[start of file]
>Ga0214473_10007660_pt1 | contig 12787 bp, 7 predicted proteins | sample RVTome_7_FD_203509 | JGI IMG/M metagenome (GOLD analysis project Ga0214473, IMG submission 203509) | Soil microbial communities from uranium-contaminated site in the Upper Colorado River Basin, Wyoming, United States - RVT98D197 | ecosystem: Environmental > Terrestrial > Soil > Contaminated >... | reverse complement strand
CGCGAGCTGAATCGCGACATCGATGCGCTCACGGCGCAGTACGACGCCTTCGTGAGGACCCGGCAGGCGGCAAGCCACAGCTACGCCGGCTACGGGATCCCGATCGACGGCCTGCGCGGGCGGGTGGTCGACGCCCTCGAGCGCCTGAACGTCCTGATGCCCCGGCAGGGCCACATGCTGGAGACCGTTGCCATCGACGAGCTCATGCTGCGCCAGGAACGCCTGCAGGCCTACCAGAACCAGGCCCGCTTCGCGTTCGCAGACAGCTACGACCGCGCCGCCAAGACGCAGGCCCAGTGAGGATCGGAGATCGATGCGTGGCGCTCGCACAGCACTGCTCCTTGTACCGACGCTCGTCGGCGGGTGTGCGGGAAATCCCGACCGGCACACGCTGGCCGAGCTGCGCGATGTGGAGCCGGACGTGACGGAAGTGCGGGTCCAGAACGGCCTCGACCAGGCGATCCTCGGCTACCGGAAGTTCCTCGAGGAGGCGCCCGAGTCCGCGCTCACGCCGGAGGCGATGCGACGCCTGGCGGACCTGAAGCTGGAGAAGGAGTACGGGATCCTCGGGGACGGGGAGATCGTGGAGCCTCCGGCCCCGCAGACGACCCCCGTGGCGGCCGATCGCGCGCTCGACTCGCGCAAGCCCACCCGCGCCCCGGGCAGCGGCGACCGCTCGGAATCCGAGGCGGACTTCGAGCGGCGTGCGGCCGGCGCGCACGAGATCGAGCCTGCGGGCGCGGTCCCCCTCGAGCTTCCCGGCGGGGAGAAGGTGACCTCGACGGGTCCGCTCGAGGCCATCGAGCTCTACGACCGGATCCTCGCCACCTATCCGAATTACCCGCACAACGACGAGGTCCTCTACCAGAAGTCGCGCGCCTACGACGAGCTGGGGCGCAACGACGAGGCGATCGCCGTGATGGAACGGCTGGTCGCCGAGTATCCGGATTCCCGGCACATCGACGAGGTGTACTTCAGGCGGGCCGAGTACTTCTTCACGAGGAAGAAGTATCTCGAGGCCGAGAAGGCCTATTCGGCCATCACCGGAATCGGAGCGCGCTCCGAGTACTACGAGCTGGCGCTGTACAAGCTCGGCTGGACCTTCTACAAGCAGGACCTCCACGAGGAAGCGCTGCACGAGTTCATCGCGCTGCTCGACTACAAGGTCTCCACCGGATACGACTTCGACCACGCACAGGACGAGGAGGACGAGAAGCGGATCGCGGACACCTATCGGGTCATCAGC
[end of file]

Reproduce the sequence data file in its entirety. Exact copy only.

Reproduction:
>Ga0214473_10007660_pt1 | contig 12787 bp, 7 predicted proteins | sample RVTome_7_FD_203509 | JGI IMG/M metagenome (GOLD analysis project Ga0214473, IMG submission 203509) | Soil microbial communities from uranium-contaminated site in the Upper Colorado River Basin, Wyoming, United States - RVT98D197 | ecosystem: Environmental > Terrestrial > Soil > Contaminated >... | reverse complement strand
CGCGAGCTGAATCGCGACATCGATGCGCTCACGGCGCAGTACGACGCCTTCGTGAGGACCCGGCAGGCGGCAAGCCACAGCTACGCCGGCTACGGGATCCCGATCGACGGCCTGCGCGGGCGGGTGGTCGACGCCCTCGAGCGCCTGAACGTCCTGATGCCCCGGCAGGGCCACATGCTGGAGACCGTTGCCATCGACGAGCTCATGCTGCGCCAGGAACGCCTGCAGGCCTACCAGAACCAGGCCCGCTTCGCGTTCGCAGACAGCTACGACCGCGCCGCCAAGACGCAGGCCCAGTGAGGATCGGAGATCGATGCGTGGCGCTCGCACAGCACTGCTCCTTGTACCGACGCTCGTCGGCGGGTGTGCGGGAAATCCCGACCGGCACACGCTGGCCGAGCTGCGCGATGTGGAGCCGGACGTGACGGAAGTGCGGGTCCAGAACGGCCTCGACCAGGCGATCCTCGGCTACCGGAAGTTCCTCGAGGAGGCGCCCGAGTCCGCGCTCACGCCGGAGGCGATGCGACGCCTGGCGGACCTGAAGCTGGAGAAGGAGTACGGGATCCTCGGGGACGGGGAGATCGTGGAGCCTCCGGCCCCGCAGACGACCCCCGTGGCGGCCGATCGCGCGCTCGACTCGCGCAAGCCCACCCGCGCCCCGGGCAGCGGCGACCGCTCGGAATCCGAGGCGGACTTCGAGCGGCGTGCGGCCGGCGCGCACGAGATCGAGCCTGCGGGCGCGGTCCCCCTCGAGCTTCCCGGCGGGGAGAAGGTGACCTCGACGGGTCCGCTCGAGGCCATCGAGCTCTACGACCGGATCCTCGCCACCTATCCGAATTACCCGCACAACGACGAGGTCCTCTACCAGAAGTCGCGCGCCTACGACGAGCTGGGGCGCAACGACGAGGCGATCGCCGTGATGGAACGGCTGGTCGCCGAGTATCCGGATTCCCGGCACATCGACGAGGTGTACTTCAGGCGGGCCGAGTACTTCTTCACGAGGAAGAAGTATCTCGAGGCCGAGAAGGCCTATTCGGCCATCACCGGAATCGGAGCGCGCTCCGAGTACTACGAGCTGGCGCTGTACAAGCTCGGCTGGACCTTCTACAAGCAGGACCTCCACGAGGAAGCGCTGCACGAGTTCATCGCGCTGCTCGACTACAAGGTCTCCACCGGATACGACTTCGACCACGCACAGGACGAGGAGGACGAGAAGCGGATCGCGGACACCTATCGGGTCATCAGC